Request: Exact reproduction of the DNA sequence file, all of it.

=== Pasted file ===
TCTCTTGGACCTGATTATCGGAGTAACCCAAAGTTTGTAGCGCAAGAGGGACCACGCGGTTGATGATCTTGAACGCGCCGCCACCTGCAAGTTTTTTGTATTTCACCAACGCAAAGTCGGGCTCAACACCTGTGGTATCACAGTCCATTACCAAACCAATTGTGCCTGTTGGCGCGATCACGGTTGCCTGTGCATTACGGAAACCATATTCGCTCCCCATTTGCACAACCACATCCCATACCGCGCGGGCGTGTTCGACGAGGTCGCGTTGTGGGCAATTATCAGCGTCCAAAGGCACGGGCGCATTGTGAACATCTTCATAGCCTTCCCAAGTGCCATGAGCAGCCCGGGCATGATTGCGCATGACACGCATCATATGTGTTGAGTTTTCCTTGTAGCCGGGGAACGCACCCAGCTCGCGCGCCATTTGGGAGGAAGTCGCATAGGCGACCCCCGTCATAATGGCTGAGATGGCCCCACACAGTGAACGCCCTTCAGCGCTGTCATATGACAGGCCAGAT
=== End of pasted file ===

TCTCTTGGACCTGATTATCGGAGTAACCCAAAGTTTGTAGCGCAAGAGGGACCACGCGGTTGATGATCTTGAACGCGCCGCCACCTGCAAGTTTTTTGTATTTCACCAACGCAAAGTCGGGCTCAACACCTGTGGTATCACAGTCCATTACCAAACCAATTGTGCCTGTTGGCGCGATCACGGTTGCCTGTGCATTACGGAAACCATATTCGCTCCCCATTTGCACAACCACATCCCATACCGCGCGGGCGTGTTCGACGAGGTCGCGTTGTGGGCAATTATCAGCGTCCAAAGGCACGGGCGCATTGTGAACATCTTCATAGCCTTCCCAAGTGCCATGAGCAGCCCGGGCATGATTGCGCATGACACGCATCATATGTGTTGAGTTTTCCTTGTAGCCGGGGAACGCACCCAGCTCGCGCGCCATTTGGGAGGAAGTCGCATAGGCGACCCCCGTCATAATGGCTGAGATGGCCCCACACAGTGAACGCCCTTCAGCGCTGTCATATGACAGGCCAGAT